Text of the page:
Monday, July 23, 2018

WI's deadly road-tripping comes with deferred repairs, higher speed limits

[Updated from 7/22/18] When I read about traffic fatalities in Wisconsin, I think Walker and his negligent legislative allies bear a share of the responsibility.

Bad enough that Wisconsin's pothole-Scotthole rutted roads are part of a continuing official GOP policy disregard that costs Wisconsin motorists an annual vehicle repair hit of nearly $640. Note that: 
*  The Walker wheel tax to your wallet is 20% more than the national average of $553 - - a not insubstantial bump. 
* You'd have to have seven kids to collect enough of Walker's gimmicky election-year $100 revenue rebate checks to fully cover your Walker wheel tax/Scottholes' cost. This year only.
Hence this text on those "Pardon our Scottholes" billboards 

popping up on Wisconsin's highways:
This trend that will continue because Walker's pet Foxconn project is further draining tens of millions of dollars from the transportation fund and will exacerbate transportation deficits statewide for a generation, at least.

But keep in mind that, as I have written since 2013 - - this summary post covers four years - - the same Wisconsin GOP leaders who dawdle fixing the road and bridge infrastructure, and who continue to pour new hundreds of millions into extra Interstate lanes for Foxconn also raised speed limits on major state highways in the face of warnings from experts in 2015 that the increase would boost the severity of highway crashes.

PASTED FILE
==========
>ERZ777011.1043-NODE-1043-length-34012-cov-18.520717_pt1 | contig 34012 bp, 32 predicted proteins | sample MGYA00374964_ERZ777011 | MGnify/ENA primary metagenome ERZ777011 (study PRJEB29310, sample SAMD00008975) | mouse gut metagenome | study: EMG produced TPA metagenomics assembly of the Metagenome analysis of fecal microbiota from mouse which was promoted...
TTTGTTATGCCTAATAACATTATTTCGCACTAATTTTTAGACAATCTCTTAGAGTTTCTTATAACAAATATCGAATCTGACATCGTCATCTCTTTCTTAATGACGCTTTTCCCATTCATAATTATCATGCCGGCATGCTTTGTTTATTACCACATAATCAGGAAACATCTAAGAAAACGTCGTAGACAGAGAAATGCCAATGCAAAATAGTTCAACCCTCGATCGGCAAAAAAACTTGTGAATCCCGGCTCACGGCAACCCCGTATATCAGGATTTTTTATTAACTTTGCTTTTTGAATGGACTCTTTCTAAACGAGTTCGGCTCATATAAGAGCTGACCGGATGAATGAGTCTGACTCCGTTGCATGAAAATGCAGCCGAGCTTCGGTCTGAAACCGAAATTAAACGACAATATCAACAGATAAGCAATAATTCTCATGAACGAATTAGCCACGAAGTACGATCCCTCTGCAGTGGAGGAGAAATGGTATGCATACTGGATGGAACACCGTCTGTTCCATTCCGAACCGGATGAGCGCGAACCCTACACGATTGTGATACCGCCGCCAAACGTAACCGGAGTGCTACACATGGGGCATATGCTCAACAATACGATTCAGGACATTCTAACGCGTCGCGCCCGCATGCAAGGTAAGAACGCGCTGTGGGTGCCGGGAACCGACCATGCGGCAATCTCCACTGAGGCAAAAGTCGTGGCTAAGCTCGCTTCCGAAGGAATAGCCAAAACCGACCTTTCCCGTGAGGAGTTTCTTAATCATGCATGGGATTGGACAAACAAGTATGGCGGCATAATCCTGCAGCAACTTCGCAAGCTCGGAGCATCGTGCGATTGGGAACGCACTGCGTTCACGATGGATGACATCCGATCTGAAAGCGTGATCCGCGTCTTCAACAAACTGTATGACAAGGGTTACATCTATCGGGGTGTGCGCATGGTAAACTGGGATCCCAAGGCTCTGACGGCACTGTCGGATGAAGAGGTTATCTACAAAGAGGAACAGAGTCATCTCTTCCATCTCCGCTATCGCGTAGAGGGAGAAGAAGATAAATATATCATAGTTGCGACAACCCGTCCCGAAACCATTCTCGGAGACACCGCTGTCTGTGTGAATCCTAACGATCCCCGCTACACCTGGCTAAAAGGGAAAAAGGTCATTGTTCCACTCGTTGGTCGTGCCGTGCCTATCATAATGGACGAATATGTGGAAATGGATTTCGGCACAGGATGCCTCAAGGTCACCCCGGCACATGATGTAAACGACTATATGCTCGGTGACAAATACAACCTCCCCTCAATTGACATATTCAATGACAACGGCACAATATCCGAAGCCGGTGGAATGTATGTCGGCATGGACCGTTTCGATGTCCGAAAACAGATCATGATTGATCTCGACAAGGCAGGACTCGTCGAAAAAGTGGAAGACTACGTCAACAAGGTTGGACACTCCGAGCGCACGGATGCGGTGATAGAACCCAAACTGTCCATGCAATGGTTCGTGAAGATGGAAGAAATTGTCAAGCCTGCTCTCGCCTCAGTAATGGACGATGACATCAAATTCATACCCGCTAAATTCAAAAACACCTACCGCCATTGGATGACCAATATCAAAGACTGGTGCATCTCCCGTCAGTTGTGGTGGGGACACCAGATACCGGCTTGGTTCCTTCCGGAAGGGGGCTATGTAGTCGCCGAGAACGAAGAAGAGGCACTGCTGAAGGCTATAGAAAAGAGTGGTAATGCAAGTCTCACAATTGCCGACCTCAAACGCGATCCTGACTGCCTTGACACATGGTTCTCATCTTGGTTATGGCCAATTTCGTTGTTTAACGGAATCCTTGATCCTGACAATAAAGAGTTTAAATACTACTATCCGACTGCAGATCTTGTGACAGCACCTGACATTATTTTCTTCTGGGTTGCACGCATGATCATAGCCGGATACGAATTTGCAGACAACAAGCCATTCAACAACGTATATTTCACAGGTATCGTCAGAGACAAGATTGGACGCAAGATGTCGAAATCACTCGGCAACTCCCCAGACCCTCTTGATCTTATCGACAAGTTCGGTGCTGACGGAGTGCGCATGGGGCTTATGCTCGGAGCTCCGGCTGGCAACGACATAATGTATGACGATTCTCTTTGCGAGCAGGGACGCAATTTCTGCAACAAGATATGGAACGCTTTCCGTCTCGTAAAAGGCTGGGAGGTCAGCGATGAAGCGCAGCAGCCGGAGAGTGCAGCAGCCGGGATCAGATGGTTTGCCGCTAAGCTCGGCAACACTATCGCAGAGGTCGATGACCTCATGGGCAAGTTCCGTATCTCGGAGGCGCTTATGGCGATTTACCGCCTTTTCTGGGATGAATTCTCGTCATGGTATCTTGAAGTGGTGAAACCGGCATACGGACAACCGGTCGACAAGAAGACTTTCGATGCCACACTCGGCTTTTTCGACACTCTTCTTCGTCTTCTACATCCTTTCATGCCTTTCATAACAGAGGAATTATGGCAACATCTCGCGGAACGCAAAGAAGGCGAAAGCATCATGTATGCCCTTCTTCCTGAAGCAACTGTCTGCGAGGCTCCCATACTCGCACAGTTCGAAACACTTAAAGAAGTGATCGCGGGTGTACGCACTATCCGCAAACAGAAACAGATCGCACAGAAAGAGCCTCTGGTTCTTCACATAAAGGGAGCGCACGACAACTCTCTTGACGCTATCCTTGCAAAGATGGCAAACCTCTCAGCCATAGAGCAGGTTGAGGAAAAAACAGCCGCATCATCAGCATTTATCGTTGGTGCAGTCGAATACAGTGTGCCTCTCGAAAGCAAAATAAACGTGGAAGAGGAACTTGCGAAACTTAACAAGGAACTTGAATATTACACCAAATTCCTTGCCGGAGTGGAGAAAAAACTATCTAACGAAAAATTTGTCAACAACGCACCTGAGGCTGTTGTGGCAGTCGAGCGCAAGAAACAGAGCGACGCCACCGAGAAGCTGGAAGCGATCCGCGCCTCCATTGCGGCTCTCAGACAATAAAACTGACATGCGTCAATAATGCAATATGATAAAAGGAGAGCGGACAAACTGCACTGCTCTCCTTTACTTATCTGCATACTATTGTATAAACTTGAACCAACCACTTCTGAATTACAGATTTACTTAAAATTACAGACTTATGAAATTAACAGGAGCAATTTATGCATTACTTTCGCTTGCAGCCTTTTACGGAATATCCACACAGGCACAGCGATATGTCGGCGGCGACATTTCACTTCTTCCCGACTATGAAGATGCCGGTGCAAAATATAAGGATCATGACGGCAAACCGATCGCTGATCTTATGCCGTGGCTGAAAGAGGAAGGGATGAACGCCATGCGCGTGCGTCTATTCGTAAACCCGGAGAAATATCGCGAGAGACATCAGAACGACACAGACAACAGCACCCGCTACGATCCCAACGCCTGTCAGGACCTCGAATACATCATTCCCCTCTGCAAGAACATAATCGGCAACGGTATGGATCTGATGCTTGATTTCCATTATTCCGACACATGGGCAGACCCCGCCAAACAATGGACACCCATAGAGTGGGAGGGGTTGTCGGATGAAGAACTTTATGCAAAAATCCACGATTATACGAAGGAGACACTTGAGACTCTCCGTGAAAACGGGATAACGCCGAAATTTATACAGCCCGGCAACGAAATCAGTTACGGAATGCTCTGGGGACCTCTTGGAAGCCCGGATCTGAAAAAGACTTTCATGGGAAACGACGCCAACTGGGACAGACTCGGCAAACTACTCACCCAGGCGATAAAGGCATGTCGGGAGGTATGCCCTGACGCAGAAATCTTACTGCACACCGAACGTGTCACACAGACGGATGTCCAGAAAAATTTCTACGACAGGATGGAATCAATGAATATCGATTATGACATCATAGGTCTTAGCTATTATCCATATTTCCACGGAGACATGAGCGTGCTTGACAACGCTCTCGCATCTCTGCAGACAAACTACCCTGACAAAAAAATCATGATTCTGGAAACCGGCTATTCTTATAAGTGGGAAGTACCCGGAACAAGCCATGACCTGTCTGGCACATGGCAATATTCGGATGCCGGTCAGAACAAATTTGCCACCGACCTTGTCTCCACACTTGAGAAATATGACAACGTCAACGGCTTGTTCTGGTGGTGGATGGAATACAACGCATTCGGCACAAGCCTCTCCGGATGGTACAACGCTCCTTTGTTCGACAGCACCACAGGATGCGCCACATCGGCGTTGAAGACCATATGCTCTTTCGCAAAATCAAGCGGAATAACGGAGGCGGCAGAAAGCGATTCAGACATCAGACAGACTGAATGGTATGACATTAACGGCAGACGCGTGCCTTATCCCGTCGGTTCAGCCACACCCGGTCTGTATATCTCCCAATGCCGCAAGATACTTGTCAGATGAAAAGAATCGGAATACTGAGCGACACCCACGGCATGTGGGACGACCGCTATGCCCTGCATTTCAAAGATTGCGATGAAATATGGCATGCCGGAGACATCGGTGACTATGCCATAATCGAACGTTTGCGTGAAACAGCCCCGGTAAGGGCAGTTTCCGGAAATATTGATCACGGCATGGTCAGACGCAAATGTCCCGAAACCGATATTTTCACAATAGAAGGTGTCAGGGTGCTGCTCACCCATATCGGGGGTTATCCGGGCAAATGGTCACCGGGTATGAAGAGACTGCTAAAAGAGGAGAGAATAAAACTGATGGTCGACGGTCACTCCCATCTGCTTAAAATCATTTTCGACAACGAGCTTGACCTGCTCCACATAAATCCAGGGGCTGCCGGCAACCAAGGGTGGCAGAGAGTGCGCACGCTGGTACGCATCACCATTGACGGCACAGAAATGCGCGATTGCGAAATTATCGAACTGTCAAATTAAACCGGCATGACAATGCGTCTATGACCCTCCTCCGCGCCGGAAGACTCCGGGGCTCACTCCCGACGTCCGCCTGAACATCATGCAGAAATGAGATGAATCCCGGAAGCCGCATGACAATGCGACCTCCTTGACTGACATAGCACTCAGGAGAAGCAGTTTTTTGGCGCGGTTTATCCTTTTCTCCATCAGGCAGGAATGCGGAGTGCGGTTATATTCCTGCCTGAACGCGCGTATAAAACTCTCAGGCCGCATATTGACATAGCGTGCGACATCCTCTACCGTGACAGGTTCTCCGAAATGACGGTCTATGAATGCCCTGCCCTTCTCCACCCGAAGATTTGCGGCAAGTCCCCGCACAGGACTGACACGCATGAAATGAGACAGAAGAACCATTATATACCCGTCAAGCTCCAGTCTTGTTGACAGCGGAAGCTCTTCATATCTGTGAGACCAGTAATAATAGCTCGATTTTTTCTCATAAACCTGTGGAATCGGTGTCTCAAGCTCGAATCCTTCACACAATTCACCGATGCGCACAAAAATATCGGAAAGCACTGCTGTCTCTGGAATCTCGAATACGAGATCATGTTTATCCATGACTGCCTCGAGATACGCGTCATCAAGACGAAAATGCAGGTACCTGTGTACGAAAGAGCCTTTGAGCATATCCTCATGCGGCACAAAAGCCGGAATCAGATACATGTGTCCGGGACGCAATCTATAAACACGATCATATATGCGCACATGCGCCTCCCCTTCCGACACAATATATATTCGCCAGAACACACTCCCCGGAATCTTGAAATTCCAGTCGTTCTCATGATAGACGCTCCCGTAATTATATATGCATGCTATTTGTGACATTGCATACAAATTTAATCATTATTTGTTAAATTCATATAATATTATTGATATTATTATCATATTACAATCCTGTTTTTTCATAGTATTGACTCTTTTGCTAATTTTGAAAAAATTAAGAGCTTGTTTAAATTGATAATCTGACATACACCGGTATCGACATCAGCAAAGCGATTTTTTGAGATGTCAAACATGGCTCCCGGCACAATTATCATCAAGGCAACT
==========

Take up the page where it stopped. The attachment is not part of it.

MADISON, Wis. (AAA) -- AAA Wisconsin is urging the Wisconsin State Senate to stop proposed legislation that would raise the maximum speed limit on rural highways to 70 mph due to concerns that higher speeds make it more difficult for vehicles to slow or stop in order to avoid a collision, and can increase the severity of resultant crashes. AAA is particularly alarmed about the potential implications for trucks, as their weight makes those considerations even more pressing... 
This is a concern for all drivers, as according to data from the National Highway Traffic Safety Administration (NHTSA), more than 8 in 10 truck crashes are multi-vehicle collisions, and over 70 percent of injuries and fatalities sustained in truck crashes are the occupants of the other vehicles. 
The evidence from neighboring states provides a clear warning: higher speed limits lead to higher rates of truck involvement in fatal crashes. 
Which is exactly what was enumerated in 2016, the AP reported.
Highway crashes spike after speed limits  rise 
In the year since the speed limit increase in June 2015, interstate fatalities rose 37 percent, injuries increased by 11 percent and the total number of accidents rose 12 percent.
On sections of the highway where speed limits remained at 65 mph, fatalities dropped by just under 2 percent and total accidents dipped 2 percent. 
As the pace continued into 2017, state officials cited factors including distracted driving, but did not discuss the speed limit boost. 


Anonymous said...